Govt to engage GuySuCo on stalled wage increase talks
Days after sugar workers at the Uitvlugt Estate, West Coast Demerara (WCD), downed tools to protest over stalled discussions regarding the increases of their wages and salaries, Agriculture Minister Zulfikar Mustapha said he will be engaging the Guyana Sugar Corporation (GuySuCo) on the matter.
The Guyana Agricultural and General Workers Union (GAWU) on Friday said GuySuCo has failed to meet its promise regarding its position on wage/salary improvements for the period 2019 to 2021.
The Corporation was expected to get back to the Union by the end of March 2021 but despite writing GuySuCo on April 9, the Union is yet to be furnished with a response. This led to Friday’s protest action by the Uitvlugt workers.
Nevertheless, Minister Mustapha said Government is awaiting a report from the Chief Executive Officer (CEO) of GuySuCo, Sasenarine Singh.
“The Government has not promised any increase, but we will ensure that we work with the Corporation to see what we can do for the sugar workers,” he said on the sidelines of a community consultation in Maida, Region Six (East Berbice-Corentyne).
According to the Department of Public Information (DPI), the Agriculture Minister said the agreements on wages and salaries are ultimately the responsibility of GuySuCo and GAWU.
“As a Government, we don’t interfere with management and Union negotiations,” he posited.
However, the Minister noted that GuySuCo’s ability to pay the increases would take into account investments it has made since August, to revitalise the estates.
“We have been putting funds in GuySuCo over the last nine months to develop GuySuCo, recapitalise GuySuCo. As a matter of fact, we are starting to see results already from some of the estates,” Mustapha said.
The Albion and Blairmont sugar estates were lauded for making three additional days of pay due to the enhancement of the factories through critical capital works.
Minister Mustapha stated, “Our commitment was to ensure that we reopen the closed sugar estates. We are working aggressively to do that.”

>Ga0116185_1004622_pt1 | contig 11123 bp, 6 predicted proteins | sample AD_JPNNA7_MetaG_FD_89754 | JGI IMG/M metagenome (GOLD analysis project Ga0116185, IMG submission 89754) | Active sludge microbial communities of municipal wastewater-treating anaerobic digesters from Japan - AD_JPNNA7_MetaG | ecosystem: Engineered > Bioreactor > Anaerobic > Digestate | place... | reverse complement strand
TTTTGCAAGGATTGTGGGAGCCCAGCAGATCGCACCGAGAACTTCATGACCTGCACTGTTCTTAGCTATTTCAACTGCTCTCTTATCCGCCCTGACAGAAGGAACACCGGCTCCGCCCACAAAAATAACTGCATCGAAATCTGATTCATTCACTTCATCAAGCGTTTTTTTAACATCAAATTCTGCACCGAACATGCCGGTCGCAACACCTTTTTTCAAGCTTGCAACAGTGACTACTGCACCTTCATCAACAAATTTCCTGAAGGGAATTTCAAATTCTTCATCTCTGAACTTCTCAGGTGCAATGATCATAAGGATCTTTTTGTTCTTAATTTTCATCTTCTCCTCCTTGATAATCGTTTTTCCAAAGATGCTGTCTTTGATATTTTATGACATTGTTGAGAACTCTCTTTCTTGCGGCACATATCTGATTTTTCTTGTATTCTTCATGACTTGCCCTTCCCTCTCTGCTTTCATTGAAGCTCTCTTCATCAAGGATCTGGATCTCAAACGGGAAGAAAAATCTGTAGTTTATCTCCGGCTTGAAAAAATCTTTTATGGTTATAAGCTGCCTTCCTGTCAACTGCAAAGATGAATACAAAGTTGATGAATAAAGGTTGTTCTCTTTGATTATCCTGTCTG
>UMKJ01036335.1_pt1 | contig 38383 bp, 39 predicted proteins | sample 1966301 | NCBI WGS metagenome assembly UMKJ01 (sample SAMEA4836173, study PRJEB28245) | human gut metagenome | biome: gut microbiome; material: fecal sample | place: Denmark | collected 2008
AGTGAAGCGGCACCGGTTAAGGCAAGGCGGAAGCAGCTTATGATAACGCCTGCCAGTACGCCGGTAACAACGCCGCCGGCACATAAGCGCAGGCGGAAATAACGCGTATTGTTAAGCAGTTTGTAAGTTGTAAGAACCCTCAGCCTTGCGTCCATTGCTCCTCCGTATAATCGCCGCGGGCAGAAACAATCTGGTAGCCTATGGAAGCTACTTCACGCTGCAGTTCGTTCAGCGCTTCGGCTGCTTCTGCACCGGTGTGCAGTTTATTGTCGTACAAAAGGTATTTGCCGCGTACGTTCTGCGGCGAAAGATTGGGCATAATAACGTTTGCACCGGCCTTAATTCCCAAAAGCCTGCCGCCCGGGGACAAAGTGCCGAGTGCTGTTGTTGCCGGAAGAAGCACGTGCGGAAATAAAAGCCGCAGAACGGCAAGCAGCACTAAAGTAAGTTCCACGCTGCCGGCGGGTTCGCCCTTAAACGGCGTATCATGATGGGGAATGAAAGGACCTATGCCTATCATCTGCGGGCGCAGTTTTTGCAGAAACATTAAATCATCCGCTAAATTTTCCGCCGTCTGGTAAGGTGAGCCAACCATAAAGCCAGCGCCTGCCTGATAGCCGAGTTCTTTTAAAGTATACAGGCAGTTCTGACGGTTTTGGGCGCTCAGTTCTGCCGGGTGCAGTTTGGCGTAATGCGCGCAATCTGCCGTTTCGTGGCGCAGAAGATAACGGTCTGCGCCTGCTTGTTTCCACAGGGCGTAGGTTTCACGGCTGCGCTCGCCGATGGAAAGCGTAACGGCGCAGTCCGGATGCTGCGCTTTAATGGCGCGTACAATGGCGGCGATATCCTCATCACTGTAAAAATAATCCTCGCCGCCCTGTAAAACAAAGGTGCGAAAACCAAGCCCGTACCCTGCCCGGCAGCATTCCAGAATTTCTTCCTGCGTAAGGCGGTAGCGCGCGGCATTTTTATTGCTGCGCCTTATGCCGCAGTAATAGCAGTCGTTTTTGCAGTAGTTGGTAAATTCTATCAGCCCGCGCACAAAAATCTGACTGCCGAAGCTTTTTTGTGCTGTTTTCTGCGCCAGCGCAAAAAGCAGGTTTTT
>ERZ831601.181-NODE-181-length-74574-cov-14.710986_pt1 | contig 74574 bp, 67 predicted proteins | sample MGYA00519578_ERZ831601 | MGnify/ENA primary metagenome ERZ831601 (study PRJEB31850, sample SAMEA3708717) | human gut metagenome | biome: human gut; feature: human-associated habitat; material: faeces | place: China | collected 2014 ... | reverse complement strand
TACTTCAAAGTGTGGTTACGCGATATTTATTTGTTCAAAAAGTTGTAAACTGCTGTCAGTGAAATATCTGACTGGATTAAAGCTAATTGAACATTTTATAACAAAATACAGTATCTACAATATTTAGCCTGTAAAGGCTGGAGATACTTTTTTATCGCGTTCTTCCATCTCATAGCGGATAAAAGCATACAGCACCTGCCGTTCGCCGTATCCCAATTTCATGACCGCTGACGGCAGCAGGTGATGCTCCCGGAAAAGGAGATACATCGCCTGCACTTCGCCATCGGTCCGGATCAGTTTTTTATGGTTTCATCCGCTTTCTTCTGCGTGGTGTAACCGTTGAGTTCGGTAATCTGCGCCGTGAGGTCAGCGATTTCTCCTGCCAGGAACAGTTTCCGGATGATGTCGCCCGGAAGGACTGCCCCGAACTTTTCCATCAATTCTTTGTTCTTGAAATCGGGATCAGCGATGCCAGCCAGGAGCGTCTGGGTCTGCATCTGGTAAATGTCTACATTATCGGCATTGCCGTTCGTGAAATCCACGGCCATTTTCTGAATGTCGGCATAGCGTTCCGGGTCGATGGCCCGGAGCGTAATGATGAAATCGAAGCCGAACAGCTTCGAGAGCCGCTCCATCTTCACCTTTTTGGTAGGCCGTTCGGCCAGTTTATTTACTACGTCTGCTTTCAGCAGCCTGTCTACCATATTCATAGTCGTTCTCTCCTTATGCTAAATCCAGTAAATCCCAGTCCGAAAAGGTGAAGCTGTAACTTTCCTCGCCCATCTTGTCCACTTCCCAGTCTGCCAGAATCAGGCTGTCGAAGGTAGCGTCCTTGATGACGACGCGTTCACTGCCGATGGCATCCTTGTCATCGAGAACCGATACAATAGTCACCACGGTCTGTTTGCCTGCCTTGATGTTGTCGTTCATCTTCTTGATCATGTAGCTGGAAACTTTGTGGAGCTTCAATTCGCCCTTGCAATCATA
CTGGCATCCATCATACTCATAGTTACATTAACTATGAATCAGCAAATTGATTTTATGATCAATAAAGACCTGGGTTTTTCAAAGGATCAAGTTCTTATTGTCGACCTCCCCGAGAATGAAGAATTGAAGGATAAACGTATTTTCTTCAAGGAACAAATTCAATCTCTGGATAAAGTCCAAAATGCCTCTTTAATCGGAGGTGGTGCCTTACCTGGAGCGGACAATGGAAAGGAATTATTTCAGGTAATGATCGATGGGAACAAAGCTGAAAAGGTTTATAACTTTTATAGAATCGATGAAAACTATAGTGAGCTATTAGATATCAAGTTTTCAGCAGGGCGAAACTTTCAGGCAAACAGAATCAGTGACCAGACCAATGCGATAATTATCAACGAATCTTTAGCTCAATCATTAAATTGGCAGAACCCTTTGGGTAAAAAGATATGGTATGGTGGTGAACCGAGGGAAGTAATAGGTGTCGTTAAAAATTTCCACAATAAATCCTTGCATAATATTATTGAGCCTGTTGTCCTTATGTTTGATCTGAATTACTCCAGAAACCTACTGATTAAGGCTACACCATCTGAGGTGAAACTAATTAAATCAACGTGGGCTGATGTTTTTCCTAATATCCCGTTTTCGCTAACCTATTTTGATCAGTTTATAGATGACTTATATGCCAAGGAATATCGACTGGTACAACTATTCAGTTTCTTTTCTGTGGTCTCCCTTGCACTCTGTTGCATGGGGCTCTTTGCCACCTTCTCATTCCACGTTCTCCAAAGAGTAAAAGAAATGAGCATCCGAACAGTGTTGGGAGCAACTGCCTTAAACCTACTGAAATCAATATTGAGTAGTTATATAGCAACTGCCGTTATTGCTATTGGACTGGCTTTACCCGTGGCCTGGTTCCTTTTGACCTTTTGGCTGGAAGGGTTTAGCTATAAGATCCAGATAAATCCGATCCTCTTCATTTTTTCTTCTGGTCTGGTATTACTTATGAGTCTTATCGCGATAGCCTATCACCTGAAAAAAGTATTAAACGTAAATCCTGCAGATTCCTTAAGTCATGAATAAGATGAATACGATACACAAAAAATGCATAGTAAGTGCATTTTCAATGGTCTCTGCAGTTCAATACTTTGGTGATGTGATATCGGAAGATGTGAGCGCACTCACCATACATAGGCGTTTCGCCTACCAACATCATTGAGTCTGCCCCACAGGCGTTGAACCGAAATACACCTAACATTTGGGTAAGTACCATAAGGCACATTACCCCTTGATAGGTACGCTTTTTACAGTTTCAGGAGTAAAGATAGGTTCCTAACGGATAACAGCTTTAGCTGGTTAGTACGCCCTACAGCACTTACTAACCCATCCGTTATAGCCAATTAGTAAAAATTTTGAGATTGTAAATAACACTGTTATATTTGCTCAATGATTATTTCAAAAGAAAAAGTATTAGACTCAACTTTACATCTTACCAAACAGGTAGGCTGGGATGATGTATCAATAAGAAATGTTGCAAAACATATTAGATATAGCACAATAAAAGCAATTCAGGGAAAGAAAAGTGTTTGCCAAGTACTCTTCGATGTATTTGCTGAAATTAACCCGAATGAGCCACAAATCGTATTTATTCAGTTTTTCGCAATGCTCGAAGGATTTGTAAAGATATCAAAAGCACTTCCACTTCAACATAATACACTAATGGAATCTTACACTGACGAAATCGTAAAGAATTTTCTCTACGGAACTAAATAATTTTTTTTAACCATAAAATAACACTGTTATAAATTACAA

In a statement on Friday, GAWU said sugar workers feel believe GuySuCo is being disrespectful to them and the Union.
“They shared that GuySuCo has boasted of massive investments in the fields and factories but there is no such boisterousness when it comes to addressing the plight of the workers. The workers contended in as much as the Corporation recognised the need for investment in its physical assets, its human assets also required some level of investment as well,” the Union said in Friday’s missive.
It went on to highlight the workers’ frustration over the pay freeze they suffered under the coalition’s term in office, noting that some of them were earning just above the national minimum wage.
“This they said was hardly sufficient to take care of their families. Workers shared that they recognised the plight of the Corporation and were in empathy but nonetheless believed that something should be done to at least alleviate their situation as efforts are furthered to turn the industry around. Key to the success of the industry’s climb from the doldrums is a motivated and committed workforce,” the GAWU statement outlined.
On this note, the affected workers expressed delight at the recent comments of GuySuCo Chief Executive Officer, Sasenarine Singh, who said in an interview that the Corporation is seeking to sell sugar at higher prices.
This initiative is lauded by the sugar workers, who are hopeful that even greater quantities of sugar can be sold in the new markets touted. Workers held that their efforts are partially responsible for the improvements heralded and they ought to receive some due reward for their contributions.
Meanwhile, GAWU said it remains open for frank discussions with the Corporation.
Only in March, GAWU had accused GuySuCo of dragging its foot on the issue of wage increases during a picketing exercise staged by workers at the Albion, Corentyne, and Blairmont, West Coast Berbice Estates.
The Union had explained then that salary negotiations have been ongoing for years and the Corporation seems to not be interested in bringing an end to the discussions.
Since taking office, the PPP/C Administration has injected some 7 billion dollars into the sugar industry – $5 billion in the 2020 Emergency Budget and a further $2 billion in this year’s budget – to help in the turnaround of the sector.